Design Engineering

Scouting Out the Situation

By Treena Hein   

General Aerospace Aerospace transportation uav

Aeryon 'Scout' unmanned aerial surveillance units scope out danger zones.

10-oct-aeryon-scout-360“The Scout is targeted at the backpack of every soldier and the trunk of every police car, but the number of uses is really endless,” says Dave Kroetsch, president of Waterloo, Ontario-based Aeryon Labs. “We knew that in today’s fast-paced world, access to high quality aerial intelligence would continue to become more and more critical, so we wanted to create a portable and easy-to-use tool, able to be quickly assembled and capable of autonomous map-based navigation through a touch-screen interface.”

In a military context, one or more Scouts can be used to keep watch over a camp perimeter, fly reconnoitre missions or help survey disaster damage. Civilian applications include everything from inspecting archaeological sites and taking air samples to finding lost hikers and taking crime scene photos.

In 2007, Kroetsch and other company engineers (who’d previously worked together at high-tech giants like Research in Motion, VideoLocus and PixStream) started Aeryon Labs. To develop the Scout, the team first examined hobby-grade technologies, but these quickly proved inadequate.

“We then started from the ground up, building every piece of the Scout – from the camera to the software – to the highest specifications,” notes Kroetsch. “So, while it may appear at a quick glance to have a hobby platform, it’s a wholly professional tool with several independent computer systems, industrial-grade parts and vertical take-off and landing.”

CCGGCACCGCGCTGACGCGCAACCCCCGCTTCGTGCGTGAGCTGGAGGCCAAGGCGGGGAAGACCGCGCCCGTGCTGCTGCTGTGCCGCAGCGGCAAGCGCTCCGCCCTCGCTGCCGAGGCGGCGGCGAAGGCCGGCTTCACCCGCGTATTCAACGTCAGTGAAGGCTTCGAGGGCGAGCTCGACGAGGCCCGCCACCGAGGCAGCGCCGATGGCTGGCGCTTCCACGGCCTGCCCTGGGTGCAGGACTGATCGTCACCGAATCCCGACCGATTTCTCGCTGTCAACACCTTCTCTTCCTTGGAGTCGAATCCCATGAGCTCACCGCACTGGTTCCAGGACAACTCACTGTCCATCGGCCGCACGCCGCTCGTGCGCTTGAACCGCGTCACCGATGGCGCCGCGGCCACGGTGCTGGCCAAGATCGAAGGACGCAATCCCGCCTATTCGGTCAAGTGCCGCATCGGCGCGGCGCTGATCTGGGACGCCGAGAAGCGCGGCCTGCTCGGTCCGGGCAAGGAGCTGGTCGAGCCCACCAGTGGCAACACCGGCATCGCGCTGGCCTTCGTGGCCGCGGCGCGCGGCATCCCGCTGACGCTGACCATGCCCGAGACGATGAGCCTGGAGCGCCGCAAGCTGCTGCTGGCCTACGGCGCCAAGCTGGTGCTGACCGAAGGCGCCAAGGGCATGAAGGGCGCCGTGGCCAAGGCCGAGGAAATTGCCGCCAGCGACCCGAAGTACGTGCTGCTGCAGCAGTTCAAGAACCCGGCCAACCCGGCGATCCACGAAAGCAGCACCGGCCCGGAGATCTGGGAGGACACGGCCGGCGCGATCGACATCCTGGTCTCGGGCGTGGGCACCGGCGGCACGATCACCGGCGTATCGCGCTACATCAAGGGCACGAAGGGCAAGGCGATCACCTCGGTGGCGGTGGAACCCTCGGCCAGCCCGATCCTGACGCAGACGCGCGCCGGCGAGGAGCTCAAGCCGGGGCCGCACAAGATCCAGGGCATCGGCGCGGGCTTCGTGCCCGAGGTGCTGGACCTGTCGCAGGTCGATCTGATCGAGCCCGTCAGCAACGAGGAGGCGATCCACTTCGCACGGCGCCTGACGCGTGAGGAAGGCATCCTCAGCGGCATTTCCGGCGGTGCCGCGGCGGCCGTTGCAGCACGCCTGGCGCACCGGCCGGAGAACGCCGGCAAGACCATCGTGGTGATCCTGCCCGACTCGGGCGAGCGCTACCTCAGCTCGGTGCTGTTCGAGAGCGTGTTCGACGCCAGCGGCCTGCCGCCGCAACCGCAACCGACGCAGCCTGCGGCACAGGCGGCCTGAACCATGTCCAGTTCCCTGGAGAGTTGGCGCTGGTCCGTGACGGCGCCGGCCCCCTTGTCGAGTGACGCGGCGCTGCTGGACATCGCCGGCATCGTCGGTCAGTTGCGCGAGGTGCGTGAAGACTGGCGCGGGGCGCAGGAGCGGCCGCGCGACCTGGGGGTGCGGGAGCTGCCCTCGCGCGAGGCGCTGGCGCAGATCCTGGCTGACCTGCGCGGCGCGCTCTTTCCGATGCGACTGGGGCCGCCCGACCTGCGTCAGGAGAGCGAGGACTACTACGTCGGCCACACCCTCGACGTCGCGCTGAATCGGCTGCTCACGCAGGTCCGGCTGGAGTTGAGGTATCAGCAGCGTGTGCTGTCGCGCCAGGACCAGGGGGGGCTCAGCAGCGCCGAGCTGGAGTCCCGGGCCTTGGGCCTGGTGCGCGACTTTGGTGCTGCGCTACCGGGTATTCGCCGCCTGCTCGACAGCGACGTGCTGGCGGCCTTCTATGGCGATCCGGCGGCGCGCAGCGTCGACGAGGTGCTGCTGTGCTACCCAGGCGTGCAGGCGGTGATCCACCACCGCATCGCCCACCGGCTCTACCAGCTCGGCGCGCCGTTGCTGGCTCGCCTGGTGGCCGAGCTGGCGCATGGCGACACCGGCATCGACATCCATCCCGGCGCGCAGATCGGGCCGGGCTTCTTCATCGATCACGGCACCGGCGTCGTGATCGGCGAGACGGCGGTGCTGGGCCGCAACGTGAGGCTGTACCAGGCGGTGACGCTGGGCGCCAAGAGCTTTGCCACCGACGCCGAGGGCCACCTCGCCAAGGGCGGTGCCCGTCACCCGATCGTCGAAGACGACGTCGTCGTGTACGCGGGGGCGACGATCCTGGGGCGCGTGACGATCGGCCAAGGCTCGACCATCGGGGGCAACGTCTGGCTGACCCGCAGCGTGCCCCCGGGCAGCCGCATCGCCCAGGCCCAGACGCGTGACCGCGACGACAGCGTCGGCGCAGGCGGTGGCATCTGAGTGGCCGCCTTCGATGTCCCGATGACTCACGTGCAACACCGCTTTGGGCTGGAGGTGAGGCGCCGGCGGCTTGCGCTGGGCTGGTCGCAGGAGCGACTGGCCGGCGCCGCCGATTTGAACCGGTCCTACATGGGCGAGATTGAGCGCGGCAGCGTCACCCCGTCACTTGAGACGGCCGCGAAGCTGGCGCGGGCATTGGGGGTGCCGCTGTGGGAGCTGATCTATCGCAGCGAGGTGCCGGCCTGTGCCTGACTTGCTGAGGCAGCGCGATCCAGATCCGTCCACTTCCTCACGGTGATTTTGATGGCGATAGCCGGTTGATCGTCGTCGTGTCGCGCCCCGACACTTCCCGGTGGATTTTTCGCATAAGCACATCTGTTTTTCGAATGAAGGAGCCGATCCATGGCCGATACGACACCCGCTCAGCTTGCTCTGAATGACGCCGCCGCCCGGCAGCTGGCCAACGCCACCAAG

Using the touch-screen, users point on the map and the system takes care of the rest, Kroetsch explains. “During the mission, if you want to investigate off the pre-planned flight path, you can direct the Scout simply by clicking on the map.”

The system can also be used for real-time map generation. And sensing technology payloads such as a high-resolution digital video camera, thermal imager and microphones can be swapped within seconds. The digital network is encrypted and data can be streamed to the command center or to wireless devices such as smart phones.

“The operator can also set up no-fly zones and maximum flight ranges,” says Kroetsch. “We quote a range of between 1 to 3 km, depending on the antennae location and obstacles that might be between them.”

Automated pre-flight checks and self-calibration notify the user of damaged parts or low battery levels. In addition, the unit’s intelligent fault-handling allows it to react as directed (to situations such as communications loss or winds exceeding pre-set thresholds) by flying home, landing instantly or going into hover-and-wait mode. Designing a craft that could capture high quality images in a wide range of operating conditions was one of the biggest engineering challenges, says Kroetsch.

“We created the lightweight camera and the 2-axis computer-controlled gimbal which keeps it stabilized as it looks to the side or directly down to the ground,” he notes. “Things that fly always vibrate and to make pictures and video look good, we ended up building a suspension system similar to that of radio studio microphones.”

With only four moving parts – the four electric motors driving the propellers – the Scout is extremely quiet. The entire system fits into a small case and is snapped together.

“The tool-less assembly is key, not only for quick deployment and packing up, but for easy repair or replacement of damaged parts,” says Kroetsch. “It took a lot of work to develop a system that would allow the legs, battery and camera to snap together and also disassemble during a crash without breaking.”

Keeping the total weight to 2.5 pounds also involved “a lot of hard work,” says Kroetsch. “We wanted a machine that was easy to manufacture, lightweight and rugged – often competing goals. Rugged items are typically thick-walled and heavy – and the heavier something is, the less time it will fly.”

Lightweight glass and carbon fibre plastics were the answer. Although the team has found answers to basic design questions, exciting challenges still lie ahead. “We receive requests every day for uses we’ve never thought of,” says Kroetsch.

Treena Hein is an Ottawa-based freelance writer


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